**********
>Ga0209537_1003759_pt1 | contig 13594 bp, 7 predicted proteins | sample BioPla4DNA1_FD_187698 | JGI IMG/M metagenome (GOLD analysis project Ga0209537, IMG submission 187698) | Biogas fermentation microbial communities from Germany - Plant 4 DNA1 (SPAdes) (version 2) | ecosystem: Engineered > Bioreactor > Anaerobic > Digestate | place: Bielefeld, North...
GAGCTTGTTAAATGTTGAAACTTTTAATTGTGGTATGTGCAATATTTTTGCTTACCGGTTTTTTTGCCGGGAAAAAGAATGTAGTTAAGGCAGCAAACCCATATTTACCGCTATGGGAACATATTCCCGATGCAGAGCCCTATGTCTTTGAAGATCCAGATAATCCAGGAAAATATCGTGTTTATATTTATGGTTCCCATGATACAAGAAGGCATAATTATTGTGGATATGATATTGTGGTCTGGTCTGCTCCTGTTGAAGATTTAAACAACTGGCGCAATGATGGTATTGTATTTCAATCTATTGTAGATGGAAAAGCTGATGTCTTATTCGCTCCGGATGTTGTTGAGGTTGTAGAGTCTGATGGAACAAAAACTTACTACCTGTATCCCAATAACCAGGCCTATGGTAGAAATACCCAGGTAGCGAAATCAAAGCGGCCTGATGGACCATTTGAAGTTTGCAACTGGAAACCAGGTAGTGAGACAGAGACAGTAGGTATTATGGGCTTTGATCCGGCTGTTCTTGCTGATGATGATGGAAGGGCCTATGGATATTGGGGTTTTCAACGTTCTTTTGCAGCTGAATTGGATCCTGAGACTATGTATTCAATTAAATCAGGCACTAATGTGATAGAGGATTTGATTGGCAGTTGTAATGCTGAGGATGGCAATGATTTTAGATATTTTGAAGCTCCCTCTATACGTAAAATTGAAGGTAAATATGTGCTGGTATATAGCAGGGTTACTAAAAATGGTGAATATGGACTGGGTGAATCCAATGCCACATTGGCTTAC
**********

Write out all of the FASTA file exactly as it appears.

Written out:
>Ga0209537_1003759_pt1 | contig 13594 bp, 7 predicted proteins | sample BioPla4DNA1_FD_187698 | JGI IMG/M metagenome (GOLD analysis project Ga0209537, IMG submission 187698) | Biogas fermentation microbial communities from Germany - Plant 4 DNA1 (SPAdes) (version 2) | ecosystem: Engineered > Bioreactor > Anaerobic > Digestate | place: Bielefeld, North...
GAGCTTGTTAAATGTTGAAACTTTTAATTGTGGTATGTGCAATATTTTTGCTTACCGGTTTTTTTGCCGGGAAAAAGAATGTAGTTAAGGCAGCAAACCCATATTTACCGCTATGGGAACATATTCCCGATGCAGAGCCCTATGTCTTTGAAGATCCAGATAATCCAGGAAAATATCGTGTTTATATTTATGGTTCCCATGATACAAGAAGGCATAATTATTGTGGATATGATATTGTGGTCTGGTCTGCTCCTGTTGAAGATTTAAACAACTGGCGCAATGATGGTATTGTATTTCAATCTATTGTAGATGGAAAAGCTGATGTCTTATTCGCTCCGGATGTTGTTGAGGTTGTAGAGTCTGATGGAACAAAAACTTACTACCTGTATCCCAATAACCAGGCCTATGGTAGAAATACCCAGGTAGCGAAATCAAAGCGGCCTGATGGACCATTTGAAGTTTGCAACTGGAAACCAGGTAGTGAGACAGAGACAGTAGGTATTATGGGCTTTGATCCGGCTGTTCTTGCTGATGATGATGGAAGGGCCTATGGATATTGGGGTTTTCAACGTTCTTTTGCAGCTGAATTGGATCCTGAGACTATGTATTCAATTAAATCAGGCACTAATGTGATAGAGGATTTGATTGGCAGTTGTAATGCTGAGGATGGCAATGATTTTAGATATTTTGAAGCTCCCTCTATACGTAAAATTGAAGGTAAATATGTGCTGGTATATAGCAGGGTTACTAAAAATGGTGAATATGGACTGGGTGAATCCAATGCCACATTGGCTTAC